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[greenyes] data on municipalities which follow Zero Waste programs.


Thanks for posting your message asking for data on municipalities which
follow Zero Waste programs.

There is no one city that has fully implemented every aspect of a Zero
Waste
program, but there are many places which have taken significant steps
towards Zero, especially on the recycling side. GAIA's full Zero Waste
vision includes recycling, but also goes beyond recycling. We will never
solve our "waste problem" only at the back end, so to fully implement Zero
Waste, we need to combine recycling and waste diversion with upstream
approaches to reduce the total volume and toxicity of materials used.

However, here are some resources to learn about places which have
implemented positive steps towards Zero. If others have additional
resources, please post those and we can keep all these on the GAIA website
so it is easier for people to link to them from one place.

Institute for Local Self Reliance, www.ilsr.org has documented successful
recycling programs in many US cities. They have a bunch of publications
available on their website, such as "Cutting the Waste Stream in Half:
Community Record Setters Show How."

In California, there is a statewide goal to divert 50% of 1990 waste
levels
from landfills and incineration. Some counties have raised the goal to 75%
and San Francisco has adopted a Zero Waste goal. In these places, there
are
a number of successful programs. San Francisco now has curbside collection
of food waste so city residents separate their organic waste which is all
sent to a huge composting facility. Alamdea county subsidez low cost back
yard composting bins and has sold about 50,000 of them to residents. Even
though it costs them money to subsidize the bins, they recover the costs
by
decreasing the amount of waste they have to collect (that is the Avoided
Disposal Cost which is often left out of recycling/composting
calculations).
See www.stopwaste.org and www.sfenvironment.com. There is a huge amount of
data on the diversion levels reached and costs in California, so this may
be
the best single source of the info you seek.

Also see the Grassroots Recycling Network, www.GRRN.org, for great
educational material on Zero Waste, examples of businesses which have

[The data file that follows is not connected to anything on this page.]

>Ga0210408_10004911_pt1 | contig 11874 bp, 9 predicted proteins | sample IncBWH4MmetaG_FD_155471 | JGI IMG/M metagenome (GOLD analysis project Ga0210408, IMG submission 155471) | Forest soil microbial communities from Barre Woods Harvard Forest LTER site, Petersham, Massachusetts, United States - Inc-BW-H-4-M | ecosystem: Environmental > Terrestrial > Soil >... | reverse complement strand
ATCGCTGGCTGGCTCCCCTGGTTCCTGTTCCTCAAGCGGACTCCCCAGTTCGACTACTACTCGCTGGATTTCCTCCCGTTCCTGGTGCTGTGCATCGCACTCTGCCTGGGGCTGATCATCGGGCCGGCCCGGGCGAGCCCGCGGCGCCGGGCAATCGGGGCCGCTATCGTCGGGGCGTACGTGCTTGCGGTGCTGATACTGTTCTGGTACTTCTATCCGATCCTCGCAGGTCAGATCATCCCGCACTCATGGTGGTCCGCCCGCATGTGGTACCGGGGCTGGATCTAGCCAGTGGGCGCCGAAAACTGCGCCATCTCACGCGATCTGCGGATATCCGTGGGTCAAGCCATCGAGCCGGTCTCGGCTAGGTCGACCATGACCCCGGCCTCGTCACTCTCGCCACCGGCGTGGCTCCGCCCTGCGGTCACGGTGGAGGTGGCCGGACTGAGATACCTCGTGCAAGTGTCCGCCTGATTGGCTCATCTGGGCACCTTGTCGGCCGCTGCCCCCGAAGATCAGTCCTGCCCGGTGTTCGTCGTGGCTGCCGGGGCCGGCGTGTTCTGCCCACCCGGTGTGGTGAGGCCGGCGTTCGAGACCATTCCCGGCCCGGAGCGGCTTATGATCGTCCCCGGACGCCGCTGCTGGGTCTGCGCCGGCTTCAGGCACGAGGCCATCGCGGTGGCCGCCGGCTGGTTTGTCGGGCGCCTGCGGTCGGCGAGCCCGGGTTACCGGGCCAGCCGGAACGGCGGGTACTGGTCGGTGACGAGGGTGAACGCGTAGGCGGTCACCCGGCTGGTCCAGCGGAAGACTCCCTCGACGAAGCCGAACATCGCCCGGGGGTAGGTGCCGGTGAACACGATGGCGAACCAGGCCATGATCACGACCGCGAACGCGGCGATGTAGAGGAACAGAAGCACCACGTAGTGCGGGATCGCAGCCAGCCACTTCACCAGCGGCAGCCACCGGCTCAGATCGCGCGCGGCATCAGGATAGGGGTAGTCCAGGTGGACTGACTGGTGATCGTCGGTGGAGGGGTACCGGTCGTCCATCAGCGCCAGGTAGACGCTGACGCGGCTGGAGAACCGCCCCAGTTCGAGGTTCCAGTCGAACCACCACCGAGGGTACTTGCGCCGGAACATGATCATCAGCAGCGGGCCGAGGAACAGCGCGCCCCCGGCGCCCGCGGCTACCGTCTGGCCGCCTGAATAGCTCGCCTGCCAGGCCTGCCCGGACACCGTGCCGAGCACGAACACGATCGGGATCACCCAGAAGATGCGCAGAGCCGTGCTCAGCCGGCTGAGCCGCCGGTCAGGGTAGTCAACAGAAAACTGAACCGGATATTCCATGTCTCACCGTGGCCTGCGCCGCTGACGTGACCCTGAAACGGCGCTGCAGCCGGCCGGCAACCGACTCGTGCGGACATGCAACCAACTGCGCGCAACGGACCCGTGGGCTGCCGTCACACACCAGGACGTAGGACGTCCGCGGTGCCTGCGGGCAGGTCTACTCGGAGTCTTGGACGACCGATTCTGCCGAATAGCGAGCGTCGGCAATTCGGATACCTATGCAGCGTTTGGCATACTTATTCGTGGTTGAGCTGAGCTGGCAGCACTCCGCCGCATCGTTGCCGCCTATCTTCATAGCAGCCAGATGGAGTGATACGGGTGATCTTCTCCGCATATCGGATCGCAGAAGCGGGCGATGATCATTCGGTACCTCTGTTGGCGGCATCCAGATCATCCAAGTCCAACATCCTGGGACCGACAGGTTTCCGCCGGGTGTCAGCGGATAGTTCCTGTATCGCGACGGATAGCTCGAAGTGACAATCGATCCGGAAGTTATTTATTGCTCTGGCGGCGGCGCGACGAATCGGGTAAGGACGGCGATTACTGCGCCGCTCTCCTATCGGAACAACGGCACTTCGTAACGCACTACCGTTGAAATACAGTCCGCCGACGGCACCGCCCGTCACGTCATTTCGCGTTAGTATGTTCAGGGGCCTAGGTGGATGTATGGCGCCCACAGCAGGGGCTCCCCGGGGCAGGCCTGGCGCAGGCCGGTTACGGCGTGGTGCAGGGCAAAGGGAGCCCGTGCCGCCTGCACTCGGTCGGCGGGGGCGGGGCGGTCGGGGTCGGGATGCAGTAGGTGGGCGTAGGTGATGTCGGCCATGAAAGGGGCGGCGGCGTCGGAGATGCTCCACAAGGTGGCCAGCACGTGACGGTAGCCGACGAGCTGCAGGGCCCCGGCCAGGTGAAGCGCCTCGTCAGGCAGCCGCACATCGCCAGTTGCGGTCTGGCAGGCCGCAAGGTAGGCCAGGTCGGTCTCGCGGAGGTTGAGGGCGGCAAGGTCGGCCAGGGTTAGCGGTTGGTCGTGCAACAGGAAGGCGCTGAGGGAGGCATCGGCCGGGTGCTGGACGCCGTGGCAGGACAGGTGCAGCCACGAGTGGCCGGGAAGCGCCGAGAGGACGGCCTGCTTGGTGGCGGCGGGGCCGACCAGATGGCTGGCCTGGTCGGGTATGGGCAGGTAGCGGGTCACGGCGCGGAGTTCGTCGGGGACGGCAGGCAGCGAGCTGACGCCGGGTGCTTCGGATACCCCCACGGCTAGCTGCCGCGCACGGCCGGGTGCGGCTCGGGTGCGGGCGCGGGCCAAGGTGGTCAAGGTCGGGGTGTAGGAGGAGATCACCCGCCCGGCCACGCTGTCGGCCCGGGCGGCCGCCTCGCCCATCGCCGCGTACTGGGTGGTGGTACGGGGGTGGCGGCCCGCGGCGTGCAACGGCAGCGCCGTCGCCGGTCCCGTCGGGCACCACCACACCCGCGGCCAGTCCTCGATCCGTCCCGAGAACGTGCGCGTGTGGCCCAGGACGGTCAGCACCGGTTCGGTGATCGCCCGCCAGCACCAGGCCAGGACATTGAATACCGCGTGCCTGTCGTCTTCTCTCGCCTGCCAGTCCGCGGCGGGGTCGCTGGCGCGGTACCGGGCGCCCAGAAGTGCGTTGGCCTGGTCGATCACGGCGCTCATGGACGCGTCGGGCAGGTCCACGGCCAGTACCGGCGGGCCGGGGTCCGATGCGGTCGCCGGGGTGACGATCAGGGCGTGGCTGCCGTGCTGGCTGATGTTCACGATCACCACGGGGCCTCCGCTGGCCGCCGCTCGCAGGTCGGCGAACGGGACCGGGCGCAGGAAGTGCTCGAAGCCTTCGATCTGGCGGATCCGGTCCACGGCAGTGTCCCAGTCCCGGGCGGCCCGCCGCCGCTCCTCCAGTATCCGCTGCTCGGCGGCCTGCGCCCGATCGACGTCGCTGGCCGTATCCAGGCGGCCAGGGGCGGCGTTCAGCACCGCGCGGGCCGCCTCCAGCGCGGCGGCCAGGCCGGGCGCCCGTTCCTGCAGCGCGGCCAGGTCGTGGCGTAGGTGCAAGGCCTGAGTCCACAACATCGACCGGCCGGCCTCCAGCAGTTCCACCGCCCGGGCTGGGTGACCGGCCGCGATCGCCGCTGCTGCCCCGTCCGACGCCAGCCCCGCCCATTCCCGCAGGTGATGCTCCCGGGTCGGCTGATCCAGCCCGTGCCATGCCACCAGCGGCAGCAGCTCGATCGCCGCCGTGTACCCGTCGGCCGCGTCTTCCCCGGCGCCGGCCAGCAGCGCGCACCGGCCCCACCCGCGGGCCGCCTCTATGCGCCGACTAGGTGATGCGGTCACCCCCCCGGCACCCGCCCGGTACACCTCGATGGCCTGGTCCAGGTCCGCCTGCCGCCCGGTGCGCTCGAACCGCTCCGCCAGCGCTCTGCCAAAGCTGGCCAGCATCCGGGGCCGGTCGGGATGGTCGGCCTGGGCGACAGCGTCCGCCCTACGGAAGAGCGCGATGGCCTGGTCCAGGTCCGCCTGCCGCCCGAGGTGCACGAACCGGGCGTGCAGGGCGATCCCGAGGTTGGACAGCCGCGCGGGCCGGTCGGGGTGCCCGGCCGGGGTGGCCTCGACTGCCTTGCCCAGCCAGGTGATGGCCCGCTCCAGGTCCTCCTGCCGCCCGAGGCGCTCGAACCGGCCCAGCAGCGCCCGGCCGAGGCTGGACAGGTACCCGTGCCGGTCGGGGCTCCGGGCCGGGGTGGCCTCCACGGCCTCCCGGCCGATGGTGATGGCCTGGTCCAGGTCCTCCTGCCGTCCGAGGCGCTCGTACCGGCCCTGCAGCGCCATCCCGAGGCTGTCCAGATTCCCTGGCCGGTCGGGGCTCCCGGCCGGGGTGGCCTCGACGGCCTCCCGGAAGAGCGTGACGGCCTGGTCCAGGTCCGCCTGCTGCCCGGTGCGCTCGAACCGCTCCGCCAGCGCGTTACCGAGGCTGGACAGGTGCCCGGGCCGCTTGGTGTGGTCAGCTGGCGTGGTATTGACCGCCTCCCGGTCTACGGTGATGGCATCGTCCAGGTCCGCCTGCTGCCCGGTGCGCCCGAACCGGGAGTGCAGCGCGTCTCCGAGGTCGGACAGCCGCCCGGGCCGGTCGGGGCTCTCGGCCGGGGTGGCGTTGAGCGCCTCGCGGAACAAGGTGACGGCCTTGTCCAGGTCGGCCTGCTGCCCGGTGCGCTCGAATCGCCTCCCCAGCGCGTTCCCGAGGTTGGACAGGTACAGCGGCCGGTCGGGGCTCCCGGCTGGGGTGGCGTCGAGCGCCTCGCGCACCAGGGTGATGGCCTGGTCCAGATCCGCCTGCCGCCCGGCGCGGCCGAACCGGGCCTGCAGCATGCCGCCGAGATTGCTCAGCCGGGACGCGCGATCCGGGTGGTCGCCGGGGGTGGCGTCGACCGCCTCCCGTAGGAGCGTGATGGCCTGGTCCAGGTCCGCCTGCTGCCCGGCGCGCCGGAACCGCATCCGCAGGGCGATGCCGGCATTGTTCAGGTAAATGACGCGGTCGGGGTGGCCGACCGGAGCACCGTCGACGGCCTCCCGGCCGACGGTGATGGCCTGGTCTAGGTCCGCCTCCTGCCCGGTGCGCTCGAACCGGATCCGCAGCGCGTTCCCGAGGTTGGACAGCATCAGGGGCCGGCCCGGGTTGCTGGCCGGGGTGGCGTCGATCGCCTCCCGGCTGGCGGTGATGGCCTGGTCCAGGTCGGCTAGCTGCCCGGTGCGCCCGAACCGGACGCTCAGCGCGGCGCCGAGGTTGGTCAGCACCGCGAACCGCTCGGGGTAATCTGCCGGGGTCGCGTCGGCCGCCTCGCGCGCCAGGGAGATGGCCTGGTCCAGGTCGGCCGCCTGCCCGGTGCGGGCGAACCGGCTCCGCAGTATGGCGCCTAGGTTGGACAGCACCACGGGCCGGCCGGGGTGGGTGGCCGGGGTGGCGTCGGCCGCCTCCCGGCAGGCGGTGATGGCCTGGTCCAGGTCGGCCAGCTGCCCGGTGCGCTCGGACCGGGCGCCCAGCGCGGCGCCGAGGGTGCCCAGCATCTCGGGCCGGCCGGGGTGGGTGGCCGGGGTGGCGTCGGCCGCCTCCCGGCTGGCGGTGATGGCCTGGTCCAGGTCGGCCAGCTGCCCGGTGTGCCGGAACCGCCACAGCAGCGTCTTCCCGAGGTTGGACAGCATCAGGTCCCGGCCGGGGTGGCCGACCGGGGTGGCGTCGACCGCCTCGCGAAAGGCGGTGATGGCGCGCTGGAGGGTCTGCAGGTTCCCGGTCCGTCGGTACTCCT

reduced waste significantly and copies of Zero Waste resolutions and
activities mostly in the U.S. but some international.

The Toxics Use Reduction Institute in Massachusetts is also a great
resource. Through the work of this institute and the State's fantastic
Toxics Use Reduction Act there has been a 50% decrease in toxic chemicals
used by industries in Massachusetts. Of course, less toxic chemicals used
means less toxic waste and toxic-contaminated products that enter the
discard stream. See www.turi.org. Also see Clean Production Action and the
Lowell Center for Sustainable Production for more ideas on clean
production.
www.cleanproduction.org and www.uml.edu/centers/LCSP

Health Care Without Harm has done tremendous work in promoting waste
reduction in health care settings, and ensuring safe treatment of
infectious
waste without incineration, www.noharm.org

Other resources:

Zero Waste New Zealand Trust: www.zerowaste.co.nz

"Creating Wealth from Waste" by Robin Murray, Demos publishing, UK

Also, later this month GAIA members around the world will release a report
which looks at the costs of intensive recycling and composting versus
incineration focusing on cases in less-industrialized countries.

For California, the general website address is www.ciwmb.ca.gov for
information on all aspects of the California programs. We worked with the Institute
for Local Self-Reliance and others on 24 case studies of model local government
waste diversion programs in the year 2000. Those case studies can be found
at: http://www.ciwmb.ca.gov/LGLibrary/Innovations/

It's particularly important for local governments to get involved in the
upstream side of advocating for extended producer responsibility (EPR), and
designing wastes out of the system. GRRN has some great producer responsibility
campaigns on their website at: http://www.grrn.org/epr/index.html. As a first
step, local governments could endorse the Extended Producer Responsibility
Principles developed by the EPR Working Group at
http://www.eprworkinggroup.org/index.php. Next, local governments could adopt resolutions on:
a.. Beyond Recycling: Zero Waste... Or Darn Close
b.. The Electronics Junkpile: Environmental Hazard, Unfunded Mandate
c.. Not an Ounce of Responsibility: Coke, Pepsi and Plastic Bottle Waste
d.. Burying Organics Stinks: The Compost Solution
e.. Build Community Assets by Eliminating Waste
Sample resolutions are all found at: http://www.grrn.org/localgov/index.html

In addition, one of the best websites on EPR is Clean Production Action at:
http://www.cleanproduction.org/AAbase/default.htm

To design wastes out of the system, one of the best tools to engage people
is organizing Zero Waste at special events (like conferences or community
festivals). As an example, Zero Waste was the goal at the Salt Lake Olympics.
See info on their successes at:
http://www.grrn.org/olympics/olympics_update_01-21-02.html

I hope this is helpful.
Ann Leonard /Gary Liss

Ricanthony@no.address
RichardAnthonyAssociates.com
San Diego, California

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